Quick Facts: North Eastern Botswana
- Selibe Phikwe
Introducing North Eastern Botswana
Being one of the oldest towns in Botswana and the site of southern Africa's first gold rush, Francistown, is a typical frontier town. Francistown is home to about 92,500 people and is strategically placed as the gateway to the north, with all the main roads to Gaborone, Zimbabwe, Maun and Kazungula passing through it.
Evidence of human habitation goes back for 80,000 years. In the 1820s, the Ndebele stormed through before coming to rest near Bulawayo, bringing their influences and taxation to the Kalanga territory of north-eastern Botswana. The first European to visit Nyangabgwe (the nearest village to present-day Francistown) was missionary Robert Moffat. He was followed by Karl Mauch, who discovered gold along the Tati River in 1867, followed soon thereafter with more deposits in the Francistown area itself. Francistown in Botswana was the region in which southern Africa's first gold was discovered.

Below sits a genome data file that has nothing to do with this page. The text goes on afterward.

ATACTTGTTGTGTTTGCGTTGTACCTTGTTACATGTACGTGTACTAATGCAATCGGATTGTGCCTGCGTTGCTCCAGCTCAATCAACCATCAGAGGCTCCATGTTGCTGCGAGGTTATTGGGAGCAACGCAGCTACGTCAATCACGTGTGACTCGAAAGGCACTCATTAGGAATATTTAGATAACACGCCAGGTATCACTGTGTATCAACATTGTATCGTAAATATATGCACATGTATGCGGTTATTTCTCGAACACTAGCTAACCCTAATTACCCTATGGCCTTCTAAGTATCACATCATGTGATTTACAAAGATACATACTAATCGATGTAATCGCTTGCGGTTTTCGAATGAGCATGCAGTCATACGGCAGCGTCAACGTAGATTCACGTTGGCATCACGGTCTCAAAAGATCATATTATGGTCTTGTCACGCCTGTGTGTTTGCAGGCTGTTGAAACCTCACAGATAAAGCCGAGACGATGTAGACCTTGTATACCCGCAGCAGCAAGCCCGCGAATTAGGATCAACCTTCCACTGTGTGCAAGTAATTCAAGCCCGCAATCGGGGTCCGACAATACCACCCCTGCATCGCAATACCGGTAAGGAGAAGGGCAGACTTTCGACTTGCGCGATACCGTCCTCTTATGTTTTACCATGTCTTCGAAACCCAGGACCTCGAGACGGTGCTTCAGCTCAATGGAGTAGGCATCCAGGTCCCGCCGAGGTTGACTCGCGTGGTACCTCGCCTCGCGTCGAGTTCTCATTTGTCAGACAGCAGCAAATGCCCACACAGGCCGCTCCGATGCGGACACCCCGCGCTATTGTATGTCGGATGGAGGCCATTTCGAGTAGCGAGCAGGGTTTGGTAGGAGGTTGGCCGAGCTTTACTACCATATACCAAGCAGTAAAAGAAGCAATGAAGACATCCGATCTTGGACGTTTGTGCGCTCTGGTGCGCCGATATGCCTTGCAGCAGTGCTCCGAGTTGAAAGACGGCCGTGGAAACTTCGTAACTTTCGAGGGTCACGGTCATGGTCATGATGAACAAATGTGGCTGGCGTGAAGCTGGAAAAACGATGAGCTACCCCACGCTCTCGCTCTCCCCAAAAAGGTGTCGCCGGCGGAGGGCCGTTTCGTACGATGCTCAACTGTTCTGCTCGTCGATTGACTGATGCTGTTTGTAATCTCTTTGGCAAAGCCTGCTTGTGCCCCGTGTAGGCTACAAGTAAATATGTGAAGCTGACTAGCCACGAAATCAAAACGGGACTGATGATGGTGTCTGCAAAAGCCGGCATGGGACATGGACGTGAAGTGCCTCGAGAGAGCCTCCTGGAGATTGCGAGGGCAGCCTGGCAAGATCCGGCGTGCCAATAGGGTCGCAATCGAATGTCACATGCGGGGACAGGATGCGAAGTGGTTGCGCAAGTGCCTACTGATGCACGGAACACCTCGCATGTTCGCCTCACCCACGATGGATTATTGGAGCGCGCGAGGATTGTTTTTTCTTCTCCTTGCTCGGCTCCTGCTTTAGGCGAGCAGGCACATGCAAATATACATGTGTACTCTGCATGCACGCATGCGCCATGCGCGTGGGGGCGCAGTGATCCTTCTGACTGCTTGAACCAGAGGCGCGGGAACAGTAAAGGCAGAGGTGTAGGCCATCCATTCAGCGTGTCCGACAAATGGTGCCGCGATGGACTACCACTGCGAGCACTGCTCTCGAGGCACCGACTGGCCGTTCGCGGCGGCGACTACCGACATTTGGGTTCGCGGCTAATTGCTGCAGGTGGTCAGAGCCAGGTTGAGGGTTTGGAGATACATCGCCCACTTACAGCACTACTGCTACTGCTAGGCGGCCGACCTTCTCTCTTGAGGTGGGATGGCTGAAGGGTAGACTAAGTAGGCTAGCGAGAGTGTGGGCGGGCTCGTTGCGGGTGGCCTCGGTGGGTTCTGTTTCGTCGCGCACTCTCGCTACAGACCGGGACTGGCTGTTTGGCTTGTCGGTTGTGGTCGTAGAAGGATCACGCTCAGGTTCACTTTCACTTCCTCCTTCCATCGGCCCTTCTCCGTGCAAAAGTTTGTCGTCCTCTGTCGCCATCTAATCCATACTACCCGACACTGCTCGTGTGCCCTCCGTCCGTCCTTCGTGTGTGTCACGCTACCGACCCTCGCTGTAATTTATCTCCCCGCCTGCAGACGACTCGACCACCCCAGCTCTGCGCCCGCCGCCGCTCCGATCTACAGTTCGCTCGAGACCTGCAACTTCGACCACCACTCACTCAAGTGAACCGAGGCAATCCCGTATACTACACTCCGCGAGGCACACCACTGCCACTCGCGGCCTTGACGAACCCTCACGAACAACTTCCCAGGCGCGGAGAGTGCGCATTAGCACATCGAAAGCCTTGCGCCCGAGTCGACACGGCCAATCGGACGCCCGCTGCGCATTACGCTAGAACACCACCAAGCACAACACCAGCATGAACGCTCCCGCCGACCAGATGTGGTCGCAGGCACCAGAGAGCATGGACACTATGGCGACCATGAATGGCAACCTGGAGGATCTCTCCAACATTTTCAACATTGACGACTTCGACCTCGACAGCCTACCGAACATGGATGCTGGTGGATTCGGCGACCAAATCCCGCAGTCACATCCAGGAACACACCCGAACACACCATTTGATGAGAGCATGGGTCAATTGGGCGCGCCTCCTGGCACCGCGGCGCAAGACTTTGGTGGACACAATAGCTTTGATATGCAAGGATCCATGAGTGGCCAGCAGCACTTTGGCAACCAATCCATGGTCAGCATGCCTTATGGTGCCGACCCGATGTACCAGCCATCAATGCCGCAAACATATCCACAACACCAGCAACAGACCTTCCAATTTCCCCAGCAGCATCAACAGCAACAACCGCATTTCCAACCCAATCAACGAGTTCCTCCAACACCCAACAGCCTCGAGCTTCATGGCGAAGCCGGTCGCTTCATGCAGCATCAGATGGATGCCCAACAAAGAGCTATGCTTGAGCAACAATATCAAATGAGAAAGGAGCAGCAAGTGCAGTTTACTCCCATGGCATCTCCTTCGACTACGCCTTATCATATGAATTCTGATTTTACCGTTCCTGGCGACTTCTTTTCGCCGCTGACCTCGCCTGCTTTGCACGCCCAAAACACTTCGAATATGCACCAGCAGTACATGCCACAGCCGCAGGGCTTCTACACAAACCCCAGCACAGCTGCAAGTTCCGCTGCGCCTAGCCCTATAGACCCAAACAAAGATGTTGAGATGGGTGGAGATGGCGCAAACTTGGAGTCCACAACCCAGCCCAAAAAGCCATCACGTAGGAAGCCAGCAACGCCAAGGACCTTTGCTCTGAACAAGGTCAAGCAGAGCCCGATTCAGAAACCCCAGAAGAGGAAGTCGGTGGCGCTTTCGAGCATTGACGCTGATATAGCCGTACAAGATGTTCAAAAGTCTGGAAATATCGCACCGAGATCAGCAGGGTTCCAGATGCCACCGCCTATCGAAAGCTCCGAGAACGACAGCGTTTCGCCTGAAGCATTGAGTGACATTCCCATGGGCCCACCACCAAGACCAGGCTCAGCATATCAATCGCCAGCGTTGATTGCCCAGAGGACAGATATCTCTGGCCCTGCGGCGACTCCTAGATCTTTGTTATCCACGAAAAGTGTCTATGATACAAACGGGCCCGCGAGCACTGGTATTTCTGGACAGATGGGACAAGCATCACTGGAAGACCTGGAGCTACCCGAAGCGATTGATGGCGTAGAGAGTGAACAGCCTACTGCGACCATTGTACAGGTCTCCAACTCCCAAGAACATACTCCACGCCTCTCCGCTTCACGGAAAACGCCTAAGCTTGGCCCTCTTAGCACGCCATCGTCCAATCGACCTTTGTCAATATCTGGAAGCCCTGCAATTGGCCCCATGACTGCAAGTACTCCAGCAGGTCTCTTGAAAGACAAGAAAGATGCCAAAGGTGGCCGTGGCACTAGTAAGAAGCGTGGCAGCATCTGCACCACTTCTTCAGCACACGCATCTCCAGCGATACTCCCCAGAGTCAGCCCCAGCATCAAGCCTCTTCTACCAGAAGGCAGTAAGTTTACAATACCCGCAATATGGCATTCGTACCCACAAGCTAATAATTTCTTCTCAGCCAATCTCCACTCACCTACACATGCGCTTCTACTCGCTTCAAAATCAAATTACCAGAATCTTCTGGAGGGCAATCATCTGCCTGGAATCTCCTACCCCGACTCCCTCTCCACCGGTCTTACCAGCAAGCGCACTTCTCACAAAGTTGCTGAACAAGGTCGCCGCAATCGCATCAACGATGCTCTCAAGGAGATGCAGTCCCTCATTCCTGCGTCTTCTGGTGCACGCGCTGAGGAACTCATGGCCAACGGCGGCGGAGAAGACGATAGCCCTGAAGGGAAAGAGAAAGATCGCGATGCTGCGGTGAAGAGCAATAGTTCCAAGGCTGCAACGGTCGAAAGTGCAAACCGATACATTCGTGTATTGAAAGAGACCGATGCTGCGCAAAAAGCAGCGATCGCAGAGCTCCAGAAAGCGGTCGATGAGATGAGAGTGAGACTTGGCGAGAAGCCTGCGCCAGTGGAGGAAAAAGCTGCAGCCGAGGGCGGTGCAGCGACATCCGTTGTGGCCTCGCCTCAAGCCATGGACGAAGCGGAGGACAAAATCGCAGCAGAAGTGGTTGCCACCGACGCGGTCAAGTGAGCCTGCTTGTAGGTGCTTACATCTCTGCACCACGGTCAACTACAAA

Many prospectors and adventurers alike rushed to this area of Botswana to stake their claim of fame and fortune, many coming from as far as Australia and America. With the rapid influx of people, Daniel Francis, after who Francistown was named, organised the establishment of the town. The mining town of Selebi-Phikwe is located 88km southwest of Francistown in Botswana.
Selebi-Phikwe has grown into the third-largest urban centre in Botswana. With the completion of the tarred road from the Martin's Drift border post, Selebi-Phikwe is now a convenient stop-over between Johannesburg and Botswana's northern tourist attractions. Originally there were two small towns called Selebi and Phikwe, which were home to a large undiscovered deposit of copper and nickel. When the mineral wealth of the area was discovered in the 1960s a mine was built in the woodland between the places with the combined name of Selebi-Phikwe.